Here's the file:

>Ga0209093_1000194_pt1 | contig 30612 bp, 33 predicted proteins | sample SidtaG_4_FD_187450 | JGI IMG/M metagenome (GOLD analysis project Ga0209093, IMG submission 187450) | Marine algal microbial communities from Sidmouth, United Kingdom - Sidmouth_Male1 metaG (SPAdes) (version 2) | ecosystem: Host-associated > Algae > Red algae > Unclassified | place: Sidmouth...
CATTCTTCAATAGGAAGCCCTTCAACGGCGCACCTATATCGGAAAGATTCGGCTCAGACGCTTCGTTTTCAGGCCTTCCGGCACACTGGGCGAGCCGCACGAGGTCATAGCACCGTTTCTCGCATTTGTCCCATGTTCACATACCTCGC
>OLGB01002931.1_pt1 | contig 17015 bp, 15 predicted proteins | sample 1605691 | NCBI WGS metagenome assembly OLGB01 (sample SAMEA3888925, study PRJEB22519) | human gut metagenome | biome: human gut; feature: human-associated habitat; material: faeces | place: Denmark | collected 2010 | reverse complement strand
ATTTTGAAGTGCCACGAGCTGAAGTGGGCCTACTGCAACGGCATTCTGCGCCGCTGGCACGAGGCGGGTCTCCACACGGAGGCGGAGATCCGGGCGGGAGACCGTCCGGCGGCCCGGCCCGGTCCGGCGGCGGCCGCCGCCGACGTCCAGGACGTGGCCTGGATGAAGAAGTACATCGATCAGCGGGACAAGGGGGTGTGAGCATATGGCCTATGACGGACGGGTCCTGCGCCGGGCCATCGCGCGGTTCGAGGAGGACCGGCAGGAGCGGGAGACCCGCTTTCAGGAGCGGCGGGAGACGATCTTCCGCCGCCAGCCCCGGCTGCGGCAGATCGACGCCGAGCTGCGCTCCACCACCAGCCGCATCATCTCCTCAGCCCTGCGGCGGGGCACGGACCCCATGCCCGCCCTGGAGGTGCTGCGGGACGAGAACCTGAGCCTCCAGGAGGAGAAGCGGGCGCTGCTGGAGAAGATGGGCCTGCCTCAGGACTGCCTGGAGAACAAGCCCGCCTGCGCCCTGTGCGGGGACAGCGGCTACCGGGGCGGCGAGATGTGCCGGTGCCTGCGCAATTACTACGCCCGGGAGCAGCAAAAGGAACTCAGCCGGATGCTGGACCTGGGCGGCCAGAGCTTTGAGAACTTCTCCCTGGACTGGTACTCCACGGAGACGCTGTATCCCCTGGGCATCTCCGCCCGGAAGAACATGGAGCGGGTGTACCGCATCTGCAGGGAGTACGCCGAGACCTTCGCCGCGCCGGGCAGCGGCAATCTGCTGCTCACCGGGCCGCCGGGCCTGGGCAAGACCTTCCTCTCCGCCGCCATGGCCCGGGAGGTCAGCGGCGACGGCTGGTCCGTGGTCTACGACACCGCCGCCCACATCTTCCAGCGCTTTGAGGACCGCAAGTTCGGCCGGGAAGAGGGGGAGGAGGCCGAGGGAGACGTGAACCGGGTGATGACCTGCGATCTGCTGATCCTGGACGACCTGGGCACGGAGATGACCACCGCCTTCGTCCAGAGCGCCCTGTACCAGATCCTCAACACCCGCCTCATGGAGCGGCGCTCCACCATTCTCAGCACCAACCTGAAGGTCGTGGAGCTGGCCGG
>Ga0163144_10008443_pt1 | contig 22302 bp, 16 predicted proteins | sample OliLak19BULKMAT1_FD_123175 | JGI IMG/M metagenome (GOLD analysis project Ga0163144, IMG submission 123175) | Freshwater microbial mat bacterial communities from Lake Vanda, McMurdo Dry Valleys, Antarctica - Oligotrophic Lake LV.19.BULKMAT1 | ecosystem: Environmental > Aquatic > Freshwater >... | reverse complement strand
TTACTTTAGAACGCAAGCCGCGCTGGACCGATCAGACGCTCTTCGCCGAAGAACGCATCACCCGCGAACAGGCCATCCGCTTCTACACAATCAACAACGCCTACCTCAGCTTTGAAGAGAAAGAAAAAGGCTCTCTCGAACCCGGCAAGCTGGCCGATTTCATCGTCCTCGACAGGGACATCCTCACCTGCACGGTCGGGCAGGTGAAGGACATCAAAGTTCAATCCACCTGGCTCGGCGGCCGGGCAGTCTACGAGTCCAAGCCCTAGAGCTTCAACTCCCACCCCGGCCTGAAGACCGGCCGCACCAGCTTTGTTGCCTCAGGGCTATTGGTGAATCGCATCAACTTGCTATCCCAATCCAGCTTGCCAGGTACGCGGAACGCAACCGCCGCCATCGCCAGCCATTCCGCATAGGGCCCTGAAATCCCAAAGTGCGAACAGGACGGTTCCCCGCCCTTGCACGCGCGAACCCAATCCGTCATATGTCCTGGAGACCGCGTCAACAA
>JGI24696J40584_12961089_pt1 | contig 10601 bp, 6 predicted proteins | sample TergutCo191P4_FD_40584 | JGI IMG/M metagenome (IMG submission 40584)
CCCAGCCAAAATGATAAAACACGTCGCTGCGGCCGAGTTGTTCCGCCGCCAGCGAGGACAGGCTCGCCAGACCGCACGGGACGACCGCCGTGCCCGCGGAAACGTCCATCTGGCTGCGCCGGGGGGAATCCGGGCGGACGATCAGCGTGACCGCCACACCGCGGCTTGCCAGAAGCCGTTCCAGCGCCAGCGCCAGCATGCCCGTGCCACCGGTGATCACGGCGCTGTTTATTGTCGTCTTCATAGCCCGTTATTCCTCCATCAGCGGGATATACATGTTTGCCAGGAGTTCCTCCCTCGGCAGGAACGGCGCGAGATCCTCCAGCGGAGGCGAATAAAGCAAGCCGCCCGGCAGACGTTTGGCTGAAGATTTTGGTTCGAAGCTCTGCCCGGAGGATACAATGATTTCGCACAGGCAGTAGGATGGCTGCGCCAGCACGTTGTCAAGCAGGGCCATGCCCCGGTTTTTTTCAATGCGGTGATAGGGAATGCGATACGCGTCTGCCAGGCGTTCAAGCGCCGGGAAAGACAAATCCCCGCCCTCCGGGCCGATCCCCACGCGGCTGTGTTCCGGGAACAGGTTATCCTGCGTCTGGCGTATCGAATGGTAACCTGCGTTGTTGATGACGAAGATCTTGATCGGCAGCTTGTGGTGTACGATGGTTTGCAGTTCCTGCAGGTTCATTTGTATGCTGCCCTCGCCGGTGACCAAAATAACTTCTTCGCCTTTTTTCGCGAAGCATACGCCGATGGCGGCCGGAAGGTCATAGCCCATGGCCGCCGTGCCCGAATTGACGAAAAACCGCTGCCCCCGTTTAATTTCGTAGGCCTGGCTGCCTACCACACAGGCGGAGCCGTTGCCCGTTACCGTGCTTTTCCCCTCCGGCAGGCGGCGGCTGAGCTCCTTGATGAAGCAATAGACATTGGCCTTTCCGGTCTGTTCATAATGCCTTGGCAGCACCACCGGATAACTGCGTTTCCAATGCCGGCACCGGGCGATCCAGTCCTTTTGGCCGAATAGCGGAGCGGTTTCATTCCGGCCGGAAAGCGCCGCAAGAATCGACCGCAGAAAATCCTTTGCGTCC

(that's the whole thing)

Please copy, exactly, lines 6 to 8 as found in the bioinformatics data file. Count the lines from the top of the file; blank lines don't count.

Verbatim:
TTACTTTAGAACGCAAGCCGCGCTGGACCGATCAGACGCTCTTCGCCGAAGAACGCATCACCCGCGAACAGGCCATCCGCTTCTACACAATCAACAACGCCTACCTCAGCTTTGAAGAGAAAGAAAAAGGCTCTCTCGAACCCGGCAAGCTGGCCGATTTCATCGTCCTCGACAGGGACATCCTCACCTGCACGGTCGGGCAGGTGAAGGACATCAAAGTTCAATCCACCTGGCTCGGCGGCCGGGCAGTCTACGAGTCCAAGCCCTAGAGCTTCAACTCCCACCCCGGCCTGAAGACCGGCCGCACCAGCTTTGTTGCCTCAGGGCTATTGGTGAATCGCATCAACTTGCTATCCCAATCCAGCTTGCCAGGTACGCGGAACGCAACCGCCGCCATCGCCAGCCATTCCGCATAGGGCCCTGAAATCCCAAAGTGCGAACAGGACGGTTCCCCGCCCTTGCACGCGCGAACCCAATCCGTCATATGTCCTGGAGACCGCGTCAACAA
>JGI24696J40584_12961089_pt1 | contig 10601 bp, 6 predicted proteins | sample TergutCo191P4_FD_40584 | JGI IMG/M metagenome (IMG submission 40584)
CCCAGCCAAAATGATAAAACACGTCGCTGCGGCCGAGTTGTTCCGCCGCCAGCGAGGACAGGCTCGCCAGACCGCACGGGACGACCGCCGTGCCCGCGGAAACGTCCATCTGGCTGCGCCGGGGGGAATCCGGGCGGACGATCAGCGTGACCGCCACACCGCGGCTTGCCAGAAGCCGTTCCAGCGCCAGCGCCAGCATGCCCGTGCCACCGGTGATCACGGCGCTGTTTATTGTCGTCTTCATAGCCCGTTATTCCTCCATCAGCGGGATATACATGTTTGCCAGGAGTTCCTCCCTCGGCAGGAACGGCGCGAGATCCTCCAGCGGAGGCGAATAAAGCAAGCCGCCCGGCAGACGTTTGGCTGAAGATTTTGGTTCGAAGCTCTGCCCGGAGGATACAATGATTTCGCACAGGCAGTAGGATGGCTGCGCCAGCACGTTGTCAAGCAGGGCCATGCCCCGGTTTTTTTCAATGCGGTGATAGGGAATGCGATACGCGTCTGCCAGGCGTTCAAGCGCCGGGAAAGACAAATCCCCGCCCTCCGGGCCGATCCCCACGCGGCTGTGTTCCGGGAACAGGTTATCCTGCGTCTGGCGTATCGAATGGTAACCTGCGTTGTTGATGACGAAGATCTTGATCGGCAGCTTGTGGTGTACGATGGTTTGCAGTTCCTGCAGGTTCATTTGTATGCTGCCCTCGCCGGTGACCAAAATAACTTCTTCGCCTTTTTTCGCGAAGCATACGCCGATGGCGGCCGGAAGGTCATAGCCCATGGCCGCCGTGCCCGAATTGACGAAAAACCGCTGCCCCCGTTTAATTTCGTAGGCCTGGCTGCCTACCACACAGGCGGAGCCGTTGCCCGTTACCGTGCTTTTCCCCTCCGGCAGGCGGCGGCTGAGCTCCTTGATGAAGCAATAGACATTGGCCTTTCCGGTCTGTTCATAATGCCTTGGCAGCACCACCGGATAACTGCGTTTCCAATGCCGGCACCGGGCGATCCAGTCCTTTTGGCCGAATAGCGGAGCGGTTTCATTCCGGCCGGAAAGCGCCGCAAGAATCGACCGCAGAAAATCCTTTGCGTCC